That’s exactly it. I mean we, we pride ourselves that we, we design and engineer the capability into these vehicles and what better way to show it than let anybody in their brother drive it. So if it can’t hold up to what you journalists throw at it, then we didn’t do our jobs right? So I’m happy any day to, to let you have fun and experiment and really try out these, these trucks.

Sean P. Holman (20m 44s):

And how many of them did you write off after my colleagues were in them?

Julio Bombachini (20m 49s):

None of them.

Sean P. Holman (20m 51s):

You know what’s funny is we did that, I, I, you know, posted some photos and if you go to OVR Mag you’ll see in the current issue that’s out right now of a Chevy 2,500 heavy duty ZR two with AEV package going down the, the back door to Chocolate Thunder And. it was funny because people were going, I don’t know why you would need high clearance bumpers on a heavy duty truck. That’s

Jay “Lightning” Tilles (21m 14s):


Sean P. Holman (21m 14s):

And here we are, we literally at the bottom as you got to the bottom of the hill and the rocks, the difference between scraping and not scraping or getting hung up or not getting hung up was literally the increased approach angle from those bumpers.

Julio Bombachini (21m 27s):

The people asking those questions have never ripped a corner off their side by side need to go yank it out of a valley. So I’ve been there, done that and I appreciate having a recovery truck be able to get tough places because that’s less pushing for me.

Jay “Lightning” Tilles (21m 40s):

We expect this type of performance out of the 15 hundreds. But when you introduce this to a 2,500 platform, the hd, especially with the Durmax in it, that to me was a game changer because there are a lot of guys that want the heavy towing capabilities of that truck, but they oftentimes have to sacrifice for the, the desert prowess. But in this, there is no sacrifice. How did this, how did you pull this off on the HD platform? Like where did you start?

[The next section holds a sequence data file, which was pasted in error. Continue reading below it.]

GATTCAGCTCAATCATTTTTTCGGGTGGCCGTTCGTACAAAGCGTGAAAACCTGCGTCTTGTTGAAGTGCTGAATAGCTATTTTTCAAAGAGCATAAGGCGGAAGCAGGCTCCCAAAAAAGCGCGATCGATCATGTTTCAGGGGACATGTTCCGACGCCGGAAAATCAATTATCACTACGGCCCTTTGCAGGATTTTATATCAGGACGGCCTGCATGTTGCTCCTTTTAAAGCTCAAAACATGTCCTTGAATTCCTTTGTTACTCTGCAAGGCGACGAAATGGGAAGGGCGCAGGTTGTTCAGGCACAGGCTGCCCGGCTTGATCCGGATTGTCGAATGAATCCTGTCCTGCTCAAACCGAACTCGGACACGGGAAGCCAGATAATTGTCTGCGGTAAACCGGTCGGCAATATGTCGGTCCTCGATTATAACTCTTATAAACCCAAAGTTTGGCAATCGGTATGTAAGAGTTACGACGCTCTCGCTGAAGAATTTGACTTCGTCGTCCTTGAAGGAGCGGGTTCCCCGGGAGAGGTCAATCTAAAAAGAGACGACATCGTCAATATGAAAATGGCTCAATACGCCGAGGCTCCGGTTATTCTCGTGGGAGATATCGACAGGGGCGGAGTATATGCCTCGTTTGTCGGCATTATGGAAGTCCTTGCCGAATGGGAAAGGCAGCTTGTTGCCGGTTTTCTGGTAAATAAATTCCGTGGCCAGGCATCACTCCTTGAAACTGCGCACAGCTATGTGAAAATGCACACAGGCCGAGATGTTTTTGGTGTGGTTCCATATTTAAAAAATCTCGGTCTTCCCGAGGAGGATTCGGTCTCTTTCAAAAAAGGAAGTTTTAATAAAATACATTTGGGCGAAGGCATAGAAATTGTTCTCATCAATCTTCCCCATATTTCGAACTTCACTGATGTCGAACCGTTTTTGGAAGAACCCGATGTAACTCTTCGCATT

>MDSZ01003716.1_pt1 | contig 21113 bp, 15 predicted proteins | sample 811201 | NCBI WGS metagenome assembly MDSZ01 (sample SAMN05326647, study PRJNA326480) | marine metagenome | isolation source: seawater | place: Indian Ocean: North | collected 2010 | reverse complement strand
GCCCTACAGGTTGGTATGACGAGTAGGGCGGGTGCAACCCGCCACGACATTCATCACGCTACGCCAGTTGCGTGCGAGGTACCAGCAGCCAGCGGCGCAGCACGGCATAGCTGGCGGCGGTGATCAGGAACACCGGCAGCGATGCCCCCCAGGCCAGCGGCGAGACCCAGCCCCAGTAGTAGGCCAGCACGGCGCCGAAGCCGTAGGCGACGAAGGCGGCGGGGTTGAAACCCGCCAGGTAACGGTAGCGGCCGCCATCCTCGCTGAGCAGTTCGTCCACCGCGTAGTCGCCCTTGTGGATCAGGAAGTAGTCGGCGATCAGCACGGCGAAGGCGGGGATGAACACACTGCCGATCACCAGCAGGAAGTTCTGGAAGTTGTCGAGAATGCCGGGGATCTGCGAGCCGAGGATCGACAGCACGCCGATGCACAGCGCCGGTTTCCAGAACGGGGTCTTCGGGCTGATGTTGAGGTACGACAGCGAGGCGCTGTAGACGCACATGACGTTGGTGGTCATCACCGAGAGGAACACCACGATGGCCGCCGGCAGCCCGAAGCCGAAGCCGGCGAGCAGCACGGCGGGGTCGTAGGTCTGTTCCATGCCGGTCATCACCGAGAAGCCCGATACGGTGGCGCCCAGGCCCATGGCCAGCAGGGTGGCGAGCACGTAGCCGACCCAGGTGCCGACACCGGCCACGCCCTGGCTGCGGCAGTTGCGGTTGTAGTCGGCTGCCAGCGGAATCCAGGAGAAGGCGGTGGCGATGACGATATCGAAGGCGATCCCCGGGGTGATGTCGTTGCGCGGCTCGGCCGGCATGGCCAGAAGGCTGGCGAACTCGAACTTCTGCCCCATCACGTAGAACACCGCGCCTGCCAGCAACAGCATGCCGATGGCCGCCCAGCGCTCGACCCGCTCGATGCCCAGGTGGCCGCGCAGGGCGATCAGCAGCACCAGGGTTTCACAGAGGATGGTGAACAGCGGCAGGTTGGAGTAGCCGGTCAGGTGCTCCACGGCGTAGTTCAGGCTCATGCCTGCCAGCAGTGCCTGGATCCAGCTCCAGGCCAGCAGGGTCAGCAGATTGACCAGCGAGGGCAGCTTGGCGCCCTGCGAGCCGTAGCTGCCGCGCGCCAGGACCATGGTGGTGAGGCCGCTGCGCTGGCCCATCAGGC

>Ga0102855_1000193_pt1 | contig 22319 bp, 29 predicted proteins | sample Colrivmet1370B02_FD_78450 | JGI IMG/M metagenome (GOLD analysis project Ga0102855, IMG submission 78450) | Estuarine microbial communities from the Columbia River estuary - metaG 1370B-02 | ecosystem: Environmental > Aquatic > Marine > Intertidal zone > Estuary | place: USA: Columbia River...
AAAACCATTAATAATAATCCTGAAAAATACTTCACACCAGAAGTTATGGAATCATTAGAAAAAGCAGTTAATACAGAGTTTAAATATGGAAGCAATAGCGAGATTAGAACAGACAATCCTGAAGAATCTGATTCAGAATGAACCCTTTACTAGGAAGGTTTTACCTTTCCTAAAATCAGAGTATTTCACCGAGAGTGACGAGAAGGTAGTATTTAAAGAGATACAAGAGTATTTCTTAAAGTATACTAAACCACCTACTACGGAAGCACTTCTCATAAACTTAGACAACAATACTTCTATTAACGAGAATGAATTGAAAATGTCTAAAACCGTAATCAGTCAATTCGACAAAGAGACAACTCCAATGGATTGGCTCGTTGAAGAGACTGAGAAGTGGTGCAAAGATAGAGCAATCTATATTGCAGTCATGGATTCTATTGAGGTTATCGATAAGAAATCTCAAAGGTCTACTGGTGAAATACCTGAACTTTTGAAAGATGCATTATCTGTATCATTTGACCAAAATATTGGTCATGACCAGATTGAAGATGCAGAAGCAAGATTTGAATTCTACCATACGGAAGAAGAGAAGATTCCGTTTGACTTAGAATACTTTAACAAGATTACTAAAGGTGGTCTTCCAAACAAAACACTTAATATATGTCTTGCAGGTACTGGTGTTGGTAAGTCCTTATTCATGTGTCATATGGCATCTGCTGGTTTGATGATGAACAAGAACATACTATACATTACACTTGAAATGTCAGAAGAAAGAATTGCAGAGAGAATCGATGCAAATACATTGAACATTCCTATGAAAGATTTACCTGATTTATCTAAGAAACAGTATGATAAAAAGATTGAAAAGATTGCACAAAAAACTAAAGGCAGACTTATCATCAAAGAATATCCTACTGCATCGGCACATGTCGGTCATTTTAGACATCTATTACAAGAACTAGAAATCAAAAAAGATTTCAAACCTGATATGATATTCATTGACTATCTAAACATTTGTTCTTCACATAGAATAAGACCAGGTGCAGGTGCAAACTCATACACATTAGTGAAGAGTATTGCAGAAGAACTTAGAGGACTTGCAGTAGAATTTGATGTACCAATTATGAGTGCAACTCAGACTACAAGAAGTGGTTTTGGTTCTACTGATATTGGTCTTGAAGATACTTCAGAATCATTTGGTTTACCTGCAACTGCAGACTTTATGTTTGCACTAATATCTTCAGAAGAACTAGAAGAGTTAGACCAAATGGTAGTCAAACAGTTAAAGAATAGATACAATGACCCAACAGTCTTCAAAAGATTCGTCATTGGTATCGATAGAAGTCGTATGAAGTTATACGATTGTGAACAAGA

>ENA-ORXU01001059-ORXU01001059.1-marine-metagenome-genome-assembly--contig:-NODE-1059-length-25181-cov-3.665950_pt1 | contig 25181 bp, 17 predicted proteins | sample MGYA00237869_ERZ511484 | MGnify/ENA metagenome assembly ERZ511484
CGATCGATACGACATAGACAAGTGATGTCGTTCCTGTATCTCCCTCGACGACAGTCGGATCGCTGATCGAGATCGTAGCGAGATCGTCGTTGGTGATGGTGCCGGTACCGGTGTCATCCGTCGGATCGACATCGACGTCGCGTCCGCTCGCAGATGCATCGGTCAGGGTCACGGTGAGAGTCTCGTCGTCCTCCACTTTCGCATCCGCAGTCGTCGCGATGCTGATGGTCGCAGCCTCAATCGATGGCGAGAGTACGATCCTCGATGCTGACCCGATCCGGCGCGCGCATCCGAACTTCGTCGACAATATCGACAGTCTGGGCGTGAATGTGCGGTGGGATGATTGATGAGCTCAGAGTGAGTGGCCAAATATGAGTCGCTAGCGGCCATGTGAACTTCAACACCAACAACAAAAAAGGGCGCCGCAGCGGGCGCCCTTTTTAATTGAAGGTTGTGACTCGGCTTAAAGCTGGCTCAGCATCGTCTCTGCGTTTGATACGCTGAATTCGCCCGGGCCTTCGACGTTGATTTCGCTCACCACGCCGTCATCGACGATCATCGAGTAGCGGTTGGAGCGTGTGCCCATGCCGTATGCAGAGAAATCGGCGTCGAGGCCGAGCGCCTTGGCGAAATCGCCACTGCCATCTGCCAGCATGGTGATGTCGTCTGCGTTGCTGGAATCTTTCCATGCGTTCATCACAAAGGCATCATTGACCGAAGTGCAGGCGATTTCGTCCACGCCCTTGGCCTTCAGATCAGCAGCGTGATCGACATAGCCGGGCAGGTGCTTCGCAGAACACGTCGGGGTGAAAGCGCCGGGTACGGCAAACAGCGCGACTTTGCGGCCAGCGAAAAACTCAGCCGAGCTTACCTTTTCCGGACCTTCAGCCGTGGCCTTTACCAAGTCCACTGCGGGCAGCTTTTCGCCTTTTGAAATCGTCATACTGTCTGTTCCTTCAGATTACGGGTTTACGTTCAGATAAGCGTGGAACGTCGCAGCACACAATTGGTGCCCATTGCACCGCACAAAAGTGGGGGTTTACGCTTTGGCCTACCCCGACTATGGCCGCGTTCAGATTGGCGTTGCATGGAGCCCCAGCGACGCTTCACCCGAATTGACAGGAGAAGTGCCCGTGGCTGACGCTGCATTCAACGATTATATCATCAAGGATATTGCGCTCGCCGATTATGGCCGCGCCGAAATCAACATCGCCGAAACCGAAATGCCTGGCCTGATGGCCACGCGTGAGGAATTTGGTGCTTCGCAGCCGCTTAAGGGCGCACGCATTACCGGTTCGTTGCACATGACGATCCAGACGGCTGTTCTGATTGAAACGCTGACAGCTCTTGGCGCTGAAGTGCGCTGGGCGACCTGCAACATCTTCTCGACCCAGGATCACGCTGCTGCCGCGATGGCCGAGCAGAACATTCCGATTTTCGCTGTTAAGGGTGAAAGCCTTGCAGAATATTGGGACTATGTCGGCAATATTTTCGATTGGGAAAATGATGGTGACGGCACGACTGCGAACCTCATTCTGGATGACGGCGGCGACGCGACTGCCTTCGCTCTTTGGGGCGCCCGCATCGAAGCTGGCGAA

Julio Bombachini (22m 12s):

Well we started with our awesome HD platform. I mean when you build a truck that’s as capable of hauling and towing as It is a, a lot of what you have to do to be, to build a truck that’s capable of hauling and towing as much as It is, it benefits the truck off road. You have very robust control arms and chassis. You have a powertrain that’s got gobs and gobs of torque. All of these are all things that every off-road or dreams of. So the HD platforms actually a, a very great starting point when you wanna build a serious off-road capable truck. And from there we just, we take the ZR two formula and apply it to the heavy duty, you know, bigger tires, suspension lift with ESSV dampers, E locker boating.

Julio Bombachini (22m 54s):

It’s, it’s a really good recipe that’s proven out across our, our truck lineup. And we were really happy to get the chance to execute on heavy duty

Sean P. Holman (23m 1s):